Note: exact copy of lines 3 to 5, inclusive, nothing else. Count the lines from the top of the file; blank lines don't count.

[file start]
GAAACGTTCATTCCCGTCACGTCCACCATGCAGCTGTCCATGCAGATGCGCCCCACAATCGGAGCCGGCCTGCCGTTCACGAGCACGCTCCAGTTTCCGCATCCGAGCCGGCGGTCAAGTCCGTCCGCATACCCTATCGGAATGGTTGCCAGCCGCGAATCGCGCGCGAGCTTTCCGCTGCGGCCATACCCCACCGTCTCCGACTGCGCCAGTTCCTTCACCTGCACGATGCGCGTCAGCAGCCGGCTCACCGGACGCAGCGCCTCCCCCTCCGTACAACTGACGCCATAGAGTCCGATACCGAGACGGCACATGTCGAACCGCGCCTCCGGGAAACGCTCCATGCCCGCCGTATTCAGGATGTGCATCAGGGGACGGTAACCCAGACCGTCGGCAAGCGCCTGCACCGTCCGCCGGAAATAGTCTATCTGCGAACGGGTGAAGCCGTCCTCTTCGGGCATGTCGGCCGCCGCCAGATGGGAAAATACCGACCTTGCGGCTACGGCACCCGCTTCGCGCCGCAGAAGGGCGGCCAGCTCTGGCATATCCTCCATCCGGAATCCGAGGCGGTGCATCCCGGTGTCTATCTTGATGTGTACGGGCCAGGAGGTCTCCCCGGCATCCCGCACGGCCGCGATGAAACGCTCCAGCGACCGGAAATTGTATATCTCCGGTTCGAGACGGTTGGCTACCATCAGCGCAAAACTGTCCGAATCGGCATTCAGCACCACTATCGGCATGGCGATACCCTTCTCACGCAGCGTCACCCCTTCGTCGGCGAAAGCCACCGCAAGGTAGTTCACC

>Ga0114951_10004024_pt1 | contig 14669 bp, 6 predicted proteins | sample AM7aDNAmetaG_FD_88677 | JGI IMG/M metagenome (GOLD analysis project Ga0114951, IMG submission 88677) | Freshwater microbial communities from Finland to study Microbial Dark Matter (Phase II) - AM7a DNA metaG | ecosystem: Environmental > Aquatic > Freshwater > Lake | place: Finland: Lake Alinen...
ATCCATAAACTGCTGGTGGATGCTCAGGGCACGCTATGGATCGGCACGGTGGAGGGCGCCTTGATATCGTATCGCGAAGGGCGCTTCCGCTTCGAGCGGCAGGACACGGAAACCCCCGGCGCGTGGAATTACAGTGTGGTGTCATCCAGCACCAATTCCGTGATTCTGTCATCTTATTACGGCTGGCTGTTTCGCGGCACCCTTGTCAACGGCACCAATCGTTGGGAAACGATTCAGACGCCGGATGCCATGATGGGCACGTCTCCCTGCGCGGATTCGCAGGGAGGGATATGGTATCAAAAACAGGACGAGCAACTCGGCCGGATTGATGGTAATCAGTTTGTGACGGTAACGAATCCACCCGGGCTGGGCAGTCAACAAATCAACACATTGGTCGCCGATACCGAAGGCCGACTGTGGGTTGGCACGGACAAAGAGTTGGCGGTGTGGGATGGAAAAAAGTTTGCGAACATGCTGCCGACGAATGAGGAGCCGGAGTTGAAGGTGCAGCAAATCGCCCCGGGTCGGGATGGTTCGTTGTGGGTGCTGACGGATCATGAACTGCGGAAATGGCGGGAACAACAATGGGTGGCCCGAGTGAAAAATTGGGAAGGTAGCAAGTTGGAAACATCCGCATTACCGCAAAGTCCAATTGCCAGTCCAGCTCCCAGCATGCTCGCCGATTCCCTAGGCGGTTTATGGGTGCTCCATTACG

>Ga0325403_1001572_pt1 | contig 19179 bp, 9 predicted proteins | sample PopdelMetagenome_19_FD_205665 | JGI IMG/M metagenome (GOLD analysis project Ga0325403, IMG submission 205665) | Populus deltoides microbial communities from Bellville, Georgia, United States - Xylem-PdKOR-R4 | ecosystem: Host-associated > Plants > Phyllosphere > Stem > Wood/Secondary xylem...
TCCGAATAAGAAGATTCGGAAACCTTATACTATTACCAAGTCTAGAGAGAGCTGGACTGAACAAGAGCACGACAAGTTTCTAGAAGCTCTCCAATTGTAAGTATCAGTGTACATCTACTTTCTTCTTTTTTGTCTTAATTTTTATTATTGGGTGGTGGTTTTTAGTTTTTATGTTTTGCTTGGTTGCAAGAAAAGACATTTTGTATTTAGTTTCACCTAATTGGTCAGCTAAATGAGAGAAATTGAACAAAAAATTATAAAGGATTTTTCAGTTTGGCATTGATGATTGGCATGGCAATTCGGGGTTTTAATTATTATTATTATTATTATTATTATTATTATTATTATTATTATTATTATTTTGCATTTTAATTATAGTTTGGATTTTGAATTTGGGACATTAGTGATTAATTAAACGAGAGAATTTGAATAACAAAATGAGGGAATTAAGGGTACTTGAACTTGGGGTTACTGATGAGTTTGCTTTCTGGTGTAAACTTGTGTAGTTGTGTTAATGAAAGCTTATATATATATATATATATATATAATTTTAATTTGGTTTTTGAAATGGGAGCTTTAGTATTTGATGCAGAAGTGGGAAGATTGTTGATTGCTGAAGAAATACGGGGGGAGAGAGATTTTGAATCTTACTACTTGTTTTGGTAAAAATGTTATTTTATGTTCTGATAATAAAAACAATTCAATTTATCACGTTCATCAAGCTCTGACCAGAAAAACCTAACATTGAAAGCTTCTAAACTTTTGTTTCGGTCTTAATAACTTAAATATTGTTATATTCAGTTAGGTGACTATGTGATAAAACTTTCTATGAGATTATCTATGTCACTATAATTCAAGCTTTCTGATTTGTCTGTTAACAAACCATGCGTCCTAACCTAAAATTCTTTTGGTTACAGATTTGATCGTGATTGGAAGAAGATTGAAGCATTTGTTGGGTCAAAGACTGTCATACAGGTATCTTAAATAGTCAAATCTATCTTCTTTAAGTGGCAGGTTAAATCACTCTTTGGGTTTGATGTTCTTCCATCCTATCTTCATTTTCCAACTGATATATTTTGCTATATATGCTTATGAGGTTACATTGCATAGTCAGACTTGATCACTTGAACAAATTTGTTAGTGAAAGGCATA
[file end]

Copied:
ATCCATAAACTGCTGGTGGATGCTCAGGGCACGCTATGGATCGGCACGGTGGAGGGCGCCTTGATATCGTATCGCGAAGGGCGCTTCCGCTTCGAGCGGCAGGACACGGAAACCCCCGGCGCGTGGAATTACAGTGTGGTGTCATCCAGCACCAATTCCGTGATTCTGTCATCTTATTACGGCTGGCTGTTTCGCGGCACCCTTGTCAACGGCACCAATCGTTGGGAAACGATTCAGACGCCGGATGCCATGATGGGCACGTCTCCCTGCGCGGATTCGCAGGGAGGGATATGGTATCAAAAACAGGACGAGCAACTCGGCCGGATTGATGGTAATCAGTTTGTGACGGTAACGAATCCACCCGGGCTGGGCAGTCAACAAATCAACACATTGGTCGCCGATACCGAAGGCCGACTGTGGGTTGGCACGGACAAAGAGTTGGCGGTGTGGGATGGAAAAAAGTTTGCGAACATGCTGCCGACGAATGAGGAGCCGGAGTTGAAGGTGCAGCAAATCGCCCCGGGTCGGGATGGTTCGTTGTGGGTGCTGACGGATCATGAACTGCGGAAATGGCGGGAACAACAATGGGTGGCCCGAGTGAAAAATTGGGAAGGTAGCAAGTTGGAAACATCCGCATTACCGCAAAGTCCAATTGCCAGTCCAGCTCCCAGCATGCTCGCCGATTCCCTAGGCGGTTTATGGGTGCTCCATTACG

>Ga0325403_1001572_pt1 | contig 19179 bp, 9 predicted proteins | sample PopdelMetagenome_19_FD_205665 | JGI IMG/M metagenome (GOLD analysis project Ga0325403, IMG submission 205665) | Populus deltoides microbial communities from Bellville, Georgia, United States - Xylem-PdKOR-R4 | ecosystem: Host-associated > Plants > Phyllosphere > Stem > Wood/Secondary xylem...
TCCGAATAAGAAGATTCGGAAACCTTATACTATTACCAAGTCTAGAGAGAGCTGGACTGAACAAGAGCACGACAAGTTTCTAGAAGCTCTCCAATTGTAAGTATCAGTGTACATCTACTTTCTTCTTTTTTGTCTTAATTTTTATTATTGGGTGGTGGTTTTTAGTTTTTATGTTTTGCTTGGTTGCAAGAAAAGACATTTTGTATTTAGTTTCACCTAATTGGTCAGCTAAATGAGAGAAATTGAACAAAAAATTATAAAGGATTTTTCAGTTTGGCATTGATGATTGGCATGGCAATTCGGGGTTTTAATTATTATTATTATTATTATTATTATTATTATTATTATTATTATTATTATTTTGCATTTTAATTATAGTTTGGATTTTGAATTTGGGACATTAGTGATTAATTAAACGAGAGAATTTGAATAACAAAATGAGGGAATTAAGGGTACTTGAACTTGGGGTTACTGATGAGTTTGCTTTCTGGTGTAAACTTGTGTAGTTGTGTTAATGAAAGCTTATATATATATATATATATATATAATTTTAATTTGGTTTTTGAAATGGGAGCTTTAGTATTTGATGCAGAAGTGGGAAGATTGTTGATTGCTGAAGAAATACGGGGGGAGAGAGATTTTGAATCTTACTACTTGTTTTGGTAAAAATGTTATTTTATGTTCTGATAATAAAAACAATTCAATTTATCACGTTCATCAAGCTCTGACCAGAAAAACCTAACATTGAAAGCTTCTAAACTTTTGTTTCGGTCTTAATAACTTAAATATTGTTATATTCAGTTAGGTGACTATGTGATAAAACTTTCTATGAGATTATCTATGTCACTATAATTCAAGCTTTCTGATTTGTCTGTTAACAAACCATGCGTCCTAACCTAAAATTCTTTTGGTTACAGATTTGATCGTGATTGGAAGAAGATTGAAGCATTTGTTGGGTCAAAGACTGTCATACAGGTATCTTAAATAGTCAAATCTATCTTCTTTAAGTGGCAGGTTAAATCACTCTTTGGGTTTGATGTTCTTCCATCCTATCTTCATTTTCCAACTGATATATTTTGCTATATATGCTTATGAGGTTACATTGCATAGTCAGACTTGATCACTTGAACAAATTTGTTAGTGAAAGGCATA